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Review ARTICLE

Front. Bioeng. Biotechnol., 03 February 2020 | https://doi.org/10.3389/fbioe.2020.00026

Review on D-Allulose: In vivo Metabolism, Catalytic Mechanism, Engineering Strain Construction, Bio-Production Technology

Suwei Jiang1,2†, Wei Xiao2†, Xingxing Zhu2†, Peizhou Yang2*, Zhi Zheng2, Shuhua Lu2, Shaotong Jiang2, Guochang Zhang3* and Jingjing Liu3*
  • 1Department of Biological, Food and Environment Engineering, Hefei University, Hefei, China
  • 2Anhui Key Laboratory of Intensive Processing of Agricultural Products, College of Food and Biological Engineering, Hefei University of Technology, Hefei, China
  • 3Carl R. Woese Institute for Genomic Biology, University of Illinois at Urbana–Champaign, Urbana, IL, United States

Rare sugar D-allulose as a substitute sweetener is produced through the isomerization of D-fructose by D-tagatose 3-epimerases (DTEases) or D-allulose 3-epimerases (DAEases). D-Allulose is a kind of low energy monosaccharide sugar naturally existing in some fruits in very small quantities. D-Allulose not only possesses high value as a food ingredient and dietary supplement, but also exhibits a variety of physiological functions serving as improving insulin resistance, antioxidant enhancement, and hypoglycemic controls, and so forth. Thus, D-allulose has an important development value as an alternative to high-energy sugars. This review provided a systematic analysis of D-allulose characters, application, enzymatic characteristics and molecular modification, engineered strain construction, and processing technologies. The existing problems and its proposed solutions for D-allulose production are also discussed. More importantly, a green and recycling process technology for D-allulose production is proposed for low waste formation, low energy consumption, and high sugar yield.

D-Allulose Physic-Chemical Characters and Application

D-Allulose has a molecular formula of C6H12O6 and a molecular weight of 180.16. The structural difference between D-allulose and D-fructose is located at the paired C2–C3 atoms (Chan et al., 2012). The physical characteristics of D-allulose include an appearance as white crystalline substance, odorless, low hygroscopicity, high solubility in water, and melting point of 96°C (Zhang et al., 2016a). D-Allulose is a kind of low energy monosaccharide sugar and present in very small quantities in natural products. And it is approximately 70% relative sweetness to sucrose with 0.2 Kcal/g that was 95% calorie reduction compared to sucrose and comprises only 0.3% of energy deposit in the body of animals (Chung et al., 2012).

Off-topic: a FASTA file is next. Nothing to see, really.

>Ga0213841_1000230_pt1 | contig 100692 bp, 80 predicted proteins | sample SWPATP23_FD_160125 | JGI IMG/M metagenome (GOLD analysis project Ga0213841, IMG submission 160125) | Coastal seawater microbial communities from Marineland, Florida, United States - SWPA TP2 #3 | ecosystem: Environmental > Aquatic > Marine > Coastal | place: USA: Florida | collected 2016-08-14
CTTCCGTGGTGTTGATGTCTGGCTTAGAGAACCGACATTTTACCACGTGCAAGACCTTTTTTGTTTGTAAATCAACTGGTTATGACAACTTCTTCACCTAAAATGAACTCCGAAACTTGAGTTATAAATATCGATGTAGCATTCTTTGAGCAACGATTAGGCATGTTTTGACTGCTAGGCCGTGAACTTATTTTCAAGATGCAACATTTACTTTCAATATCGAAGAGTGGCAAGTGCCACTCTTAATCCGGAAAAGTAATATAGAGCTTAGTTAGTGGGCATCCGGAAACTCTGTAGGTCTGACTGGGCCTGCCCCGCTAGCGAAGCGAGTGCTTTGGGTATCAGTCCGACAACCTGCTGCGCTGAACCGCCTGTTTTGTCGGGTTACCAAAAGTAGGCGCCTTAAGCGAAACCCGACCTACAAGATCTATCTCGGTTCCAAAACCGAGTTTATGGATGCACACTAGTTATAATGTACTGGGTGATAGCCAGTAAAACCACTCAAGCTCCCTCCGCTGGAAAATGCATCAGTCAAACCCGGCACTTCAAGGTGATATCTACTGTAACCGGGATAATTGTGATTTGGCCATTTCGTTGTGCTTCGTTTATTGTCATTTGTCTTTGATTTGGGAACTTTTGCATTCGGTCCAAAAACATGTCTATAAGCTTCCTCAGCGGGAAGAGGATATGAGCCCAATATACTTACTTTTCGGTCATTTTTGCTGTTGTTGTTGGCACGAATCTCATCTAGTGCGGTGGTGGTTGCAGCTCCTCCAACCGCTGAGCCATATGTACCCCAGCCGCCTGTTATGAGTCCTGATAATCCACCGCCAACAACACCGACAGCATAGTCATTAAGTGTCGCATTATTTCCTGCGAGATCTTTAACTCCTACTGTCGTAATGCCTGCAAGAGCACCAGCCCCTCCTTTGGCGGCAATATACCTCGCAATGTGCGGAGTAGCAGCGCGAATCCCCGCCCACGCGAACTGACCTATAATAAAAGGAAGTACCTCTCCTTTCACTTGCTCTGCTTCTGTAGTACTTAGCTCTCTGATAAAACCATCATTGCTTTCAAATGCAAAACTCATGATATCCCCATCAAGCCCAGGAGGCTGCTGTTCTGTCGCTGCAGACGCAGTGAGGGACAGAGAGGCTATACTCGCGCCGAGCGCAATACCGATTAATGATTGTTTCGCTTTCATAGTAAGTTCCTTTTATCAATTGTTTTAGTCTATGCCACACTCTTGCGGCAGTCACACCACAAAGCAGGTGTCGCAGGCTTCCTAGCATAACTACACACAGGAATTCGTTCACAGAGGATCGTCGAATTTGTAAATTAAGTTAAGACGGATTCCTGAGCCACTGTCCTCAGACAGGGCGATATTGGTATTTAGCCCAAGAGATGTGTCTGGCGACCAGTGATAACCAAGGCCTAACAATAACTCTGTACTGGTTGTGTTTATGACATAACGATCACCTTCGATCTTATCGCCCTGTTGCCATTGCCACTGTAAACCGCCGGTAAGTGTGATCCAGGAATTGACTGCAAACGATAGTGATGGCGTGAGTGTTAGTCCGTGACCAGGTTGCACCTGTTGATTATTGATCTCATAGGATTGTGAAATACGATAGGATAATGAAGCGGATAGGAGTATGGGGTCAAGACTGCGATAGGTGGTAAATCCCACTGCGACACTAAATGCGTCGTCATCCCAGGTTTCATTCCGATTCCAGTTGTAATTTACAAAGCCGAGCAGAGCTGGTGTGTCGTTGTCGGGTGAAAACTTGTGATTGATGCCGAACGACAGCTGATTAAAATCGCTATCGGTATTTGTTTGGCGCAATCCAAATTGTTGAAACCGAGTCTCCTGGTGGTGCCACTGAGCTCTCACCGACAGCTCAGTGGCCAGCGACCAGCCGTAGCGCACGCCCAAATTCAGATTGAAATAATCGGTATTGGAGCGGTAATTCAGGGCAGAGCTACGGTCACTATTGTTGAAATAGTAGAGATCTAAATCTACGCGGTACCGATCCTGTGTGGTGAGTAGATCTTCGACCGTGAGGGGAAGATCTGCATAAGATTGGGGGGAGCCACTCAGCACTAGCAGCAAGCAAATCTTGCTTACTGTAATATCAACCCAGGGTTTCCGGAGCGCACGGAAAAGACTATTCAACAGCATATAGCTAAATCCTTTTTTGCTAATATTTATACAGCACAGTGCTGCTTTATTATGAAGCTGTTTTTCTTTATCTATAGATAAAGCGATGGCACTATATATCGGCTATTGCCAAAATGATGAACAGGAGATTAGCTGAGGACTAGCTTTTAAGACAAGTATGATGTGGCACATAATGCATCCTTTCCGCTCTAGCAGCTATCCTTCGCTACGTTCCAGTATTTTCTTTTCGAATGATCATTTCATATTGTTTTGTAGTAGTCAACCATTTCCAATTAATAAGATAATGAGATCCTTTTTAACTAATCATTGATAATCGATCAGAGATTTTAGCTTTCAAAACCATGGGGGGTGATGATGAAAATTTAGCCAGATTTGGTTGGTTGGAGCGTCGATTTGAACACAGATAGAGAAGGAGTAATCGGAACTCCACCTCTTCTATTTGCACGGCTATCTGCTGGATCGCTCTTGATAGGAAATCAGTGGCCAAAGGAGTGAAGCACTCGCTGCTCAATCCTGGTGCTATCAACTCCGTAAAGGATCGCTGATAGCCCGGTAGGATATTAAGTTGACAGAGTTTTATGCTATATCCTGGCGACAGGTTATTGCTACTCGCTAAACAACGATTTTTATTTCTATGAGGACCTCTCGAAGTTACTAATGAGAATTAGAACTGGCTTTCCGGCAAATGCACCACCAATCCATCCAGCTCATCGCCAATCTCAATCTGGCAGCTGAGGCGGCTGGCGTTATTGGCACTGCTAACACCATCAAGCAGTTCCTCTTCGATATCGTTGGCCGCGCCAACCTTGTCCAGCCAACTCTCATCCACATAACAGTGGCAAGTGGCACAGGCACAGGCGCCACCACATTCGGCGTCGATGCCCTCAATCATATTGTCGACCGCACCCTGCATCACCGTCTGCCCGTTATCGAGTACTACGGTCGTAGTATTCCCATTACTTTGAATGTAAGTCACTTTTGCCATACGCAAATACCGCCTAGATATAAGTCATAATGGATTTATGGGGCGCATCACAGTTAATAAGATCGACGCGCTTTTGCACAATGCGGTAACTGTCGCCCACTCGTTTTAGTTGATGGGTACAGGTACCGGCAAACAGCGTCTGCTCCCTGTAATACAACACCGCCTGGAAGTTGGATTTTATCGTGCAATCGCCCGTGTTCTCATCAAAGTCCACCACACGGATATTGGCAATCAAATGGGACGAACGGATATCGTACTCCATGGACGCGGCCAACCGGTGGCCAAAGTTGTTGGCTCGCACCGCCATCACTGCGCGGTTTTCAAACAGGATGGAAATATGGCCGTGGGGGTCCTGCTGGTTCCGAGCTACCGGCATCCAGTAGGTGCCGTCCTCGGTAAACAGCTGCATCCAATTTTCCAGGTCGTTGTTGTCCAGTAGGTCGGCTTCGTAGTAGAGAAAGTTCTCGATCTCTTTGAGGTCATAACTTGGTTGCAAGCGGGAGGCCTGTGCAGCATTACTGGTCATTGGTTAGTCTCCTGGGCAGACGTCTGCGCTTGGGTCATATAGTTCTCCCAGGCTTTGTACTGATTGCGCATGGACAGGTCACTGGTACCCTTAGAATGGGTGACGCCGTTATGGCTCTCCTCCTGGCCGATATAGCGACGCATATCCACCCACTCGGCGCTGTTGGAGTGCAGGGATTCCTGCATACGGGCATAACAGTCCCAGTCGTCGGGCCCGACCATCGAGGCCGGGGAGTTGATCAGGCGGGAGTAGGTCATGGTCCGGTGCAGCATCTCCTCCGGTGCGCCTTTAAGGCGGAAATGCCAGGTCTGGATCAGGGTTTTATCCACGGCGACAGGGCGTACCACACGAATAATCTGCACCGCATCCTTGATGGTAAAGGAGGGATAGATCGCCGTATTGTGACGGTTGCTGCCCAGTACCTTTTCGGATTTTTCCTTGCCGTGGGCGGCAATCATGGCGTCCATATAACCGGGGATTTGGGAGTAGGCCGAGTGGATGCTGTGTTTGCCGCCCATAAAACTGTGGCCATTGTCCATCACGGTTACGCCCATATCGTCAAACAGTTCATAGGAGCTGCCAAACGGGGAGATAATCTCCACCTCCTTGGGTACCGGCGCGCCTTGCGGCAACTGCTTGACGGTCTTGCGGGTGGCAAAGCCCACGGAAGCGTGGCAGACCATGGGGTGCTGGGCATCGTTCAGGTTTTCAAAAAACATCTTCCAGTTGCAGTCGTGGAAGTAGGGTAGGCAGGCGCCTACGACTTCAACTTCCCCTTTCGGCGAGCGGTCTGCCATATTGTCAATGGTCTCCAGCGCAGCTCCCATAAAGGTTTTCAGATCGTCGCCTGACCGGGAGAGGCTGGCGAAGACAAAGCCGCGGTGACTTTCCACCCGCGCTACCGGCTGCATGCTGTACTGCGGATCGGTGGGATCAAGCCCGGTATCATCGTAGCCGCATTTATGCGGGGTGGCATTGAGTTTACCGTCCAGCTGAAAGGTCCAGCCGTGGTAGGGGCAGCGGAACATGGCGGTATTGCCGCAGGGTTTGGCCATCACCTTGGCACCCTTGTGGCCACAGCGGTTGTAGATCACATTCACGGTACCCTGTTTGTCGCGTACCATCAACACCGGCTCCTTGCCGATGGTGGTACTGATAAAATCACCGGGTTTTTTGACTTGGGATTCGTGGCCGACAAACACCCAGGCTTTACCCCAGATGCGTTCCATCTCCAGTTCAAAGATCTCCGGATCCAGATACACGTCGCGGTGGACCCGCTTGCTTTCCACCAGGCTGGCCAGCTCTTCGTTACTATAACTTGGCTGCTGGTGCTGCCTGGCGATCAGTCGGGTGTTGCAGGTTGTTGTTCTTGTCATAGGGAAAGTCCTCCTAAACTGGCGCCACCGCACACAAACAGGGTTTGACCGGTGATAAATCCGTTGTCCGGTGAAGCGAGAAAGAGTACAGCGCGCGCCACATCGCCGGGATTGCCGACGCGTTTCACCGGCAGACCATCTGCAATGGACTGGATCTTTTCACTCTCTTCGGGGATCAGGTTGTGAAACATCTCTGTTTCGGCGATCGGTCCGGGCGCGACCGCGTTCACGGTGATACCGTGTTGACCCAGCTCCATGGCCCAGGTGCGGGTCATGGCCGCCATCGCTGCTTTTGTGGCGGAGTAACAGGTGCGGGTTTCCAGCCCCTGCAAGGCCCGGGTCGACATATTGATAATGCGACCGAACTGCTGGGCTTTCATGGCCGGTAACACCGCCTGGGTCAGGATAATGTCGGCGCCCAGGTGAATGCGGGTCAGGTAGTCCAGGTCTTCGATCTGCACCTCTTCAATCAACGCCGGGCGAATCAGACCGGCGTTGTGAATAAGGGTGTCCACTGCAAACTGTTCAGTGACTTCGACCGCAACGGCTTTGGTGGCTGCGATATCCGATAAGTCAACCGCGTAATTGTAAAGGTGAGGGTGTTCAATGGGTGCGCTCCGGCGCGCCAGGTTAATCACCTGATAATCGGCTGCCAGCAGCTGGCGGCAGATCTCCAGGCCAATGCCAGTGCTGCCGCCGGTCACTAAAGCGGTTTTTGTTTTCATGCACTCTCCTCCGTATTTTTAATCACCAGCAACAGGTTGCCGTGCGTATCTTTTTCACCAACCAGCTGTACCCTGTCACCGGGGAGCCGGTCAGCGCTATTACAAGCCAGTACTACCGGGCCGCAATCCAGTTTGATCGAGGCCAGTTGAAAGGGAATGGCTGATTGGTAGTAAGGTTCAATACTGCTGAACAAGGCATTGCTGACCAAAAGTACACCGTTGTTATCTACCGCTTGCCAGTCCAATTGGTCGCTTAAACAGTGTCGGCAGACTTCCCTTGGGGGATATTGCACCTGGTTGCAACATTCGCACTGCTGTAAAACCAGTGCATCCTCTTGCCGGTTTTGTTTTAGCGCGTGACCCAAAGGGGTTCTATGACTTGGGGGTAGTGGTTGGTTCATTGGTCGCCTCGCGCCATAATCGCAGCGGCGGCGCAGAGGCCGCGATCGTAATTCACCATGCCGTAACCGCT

The United States Food and Drug Administration (FDA) has confirmed the safety of D-allulose as generally regarded as safe (GRAS) food (Zhang et al., 2017). D-Allulose contains almost the same taste, performance, and texture with other sugars but it is mostly used by health concisions people globally for its very low energy. D-Allulose can be applied in food, pharmaceutical preparations, and dietary supplements (Granström et al., 2004). D-Allulose containing formulations were less prone to retrogradation in a starch-based composite gel matrix (Ilhan et al., 2020). Manufacturers widely add D-allulose in their food products in combination with other sweeteners. D-Allulose is globally applied in beverages (soft drinks and health drinks), savory dishes (soups, sauces, toppings, salads, and pickles), pharmaceuticals as a gelling agent, bakery products, ice cream, yogurt, and other low-calorie foods. Besides, D-allulose is also used as a thickening and stabilizing agent in bread, biscuits, rye cakes, and meat dishes.

D-Allulose exhibits almost zero calories with a low degree of energy density (Matsuo et al., 2002). D-Allulose can’t raise the blood sugar levels in diabetic patients and hence has been used to be a unique metabolic regulator of fat and glucose metabolism (Matsuo and Izumori, 2006, 2009; Hossain et al., 2011; Iida et al., 2013). Besides, D-allulose has also demonstrated a variety of activities, such as inhibitory activity toward intestinal digestive enzymes (Maeng et al., 2019), antioxidant enhancement (Sun et al., 2006), competitive transport through the intestinal mucosa with glucose (Kishida et al., 2019), enhancing glucokinase translocation of from the hepatic nucleus to cytoplasm (Shintani et al., 2017), strong anti-hyperlipidemic and anti-hyperglycemic effects (Hossain et al., 2015b), anti-inflammatory actions on adipocytes (Hossain et al., 2015a), preventing obesity and type 2 diabetes mellitus (Hossain et al., 2015b), and inhibiting trichomonad development (Harada et al., 2012). D-Allulose could be used as a health food or medicine for consumers with special needs. Thus, D-allulose has a potential application value as a substitute for glucose. Many health concisions individuals are shifting their preference toward consuming healthy food products. The application range of D-allulose is much broader than that of artificial non-sugar sweeteners (Yang et al., 2019). Hence, the global D-allulose market will observe robust growth over the forecast period.

D-Allulose In Vivo Metabolism